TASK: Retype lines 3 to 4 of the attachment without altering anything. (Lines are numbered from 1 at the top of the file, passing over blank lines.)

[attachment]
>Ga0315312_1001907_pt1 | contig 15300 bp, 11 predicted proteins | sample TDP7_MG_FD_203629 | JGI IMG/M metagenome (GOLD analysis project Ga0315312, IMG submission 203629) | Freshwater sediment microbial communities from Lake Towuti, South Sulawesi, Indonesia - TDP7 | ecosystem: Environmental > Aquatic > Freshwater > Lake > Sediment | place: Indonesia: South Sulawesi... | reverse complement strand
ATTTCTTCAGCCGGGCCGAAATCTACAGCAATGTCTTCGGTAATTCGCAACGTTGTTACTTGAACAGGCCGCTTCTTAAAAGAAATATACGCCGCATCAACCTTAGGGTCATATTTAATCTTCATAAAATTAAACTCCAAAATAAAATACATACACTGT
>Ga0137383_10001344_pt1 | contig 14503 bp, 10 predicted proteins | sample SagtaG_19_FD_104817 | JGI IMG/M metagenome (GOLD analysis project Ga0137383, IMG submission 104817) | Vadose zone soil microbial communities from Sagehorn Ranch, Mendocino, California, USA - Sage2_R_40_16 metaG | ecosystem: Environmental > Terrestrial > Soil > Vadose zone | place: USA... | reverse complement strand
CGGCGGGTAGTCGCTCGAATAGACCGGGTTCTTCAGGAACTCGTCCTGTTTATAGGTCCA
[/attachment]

>Ga0137383_10001344_pt1 | contig 14503 bp, 10 predicted proteins | sample SagtaG_19_FD_104817 | JGI IMG/M metagenome (GOLD analysis project Ga0137383, IMG submission 104817) | Vadose zone soil microbial communities from Sagehorn Ranch, Mendocino, California, USA - Sage2_R_40_16 metaG | ecosystem: Environmental > Terrestrial > Soil > Vadose zone | place: USA... | reverse complement strand
CGGCGGGTAGTCGCTCGAATAGACCGGGTTCTTCAGGAACTCGTCCTGTTTATAGGTCCA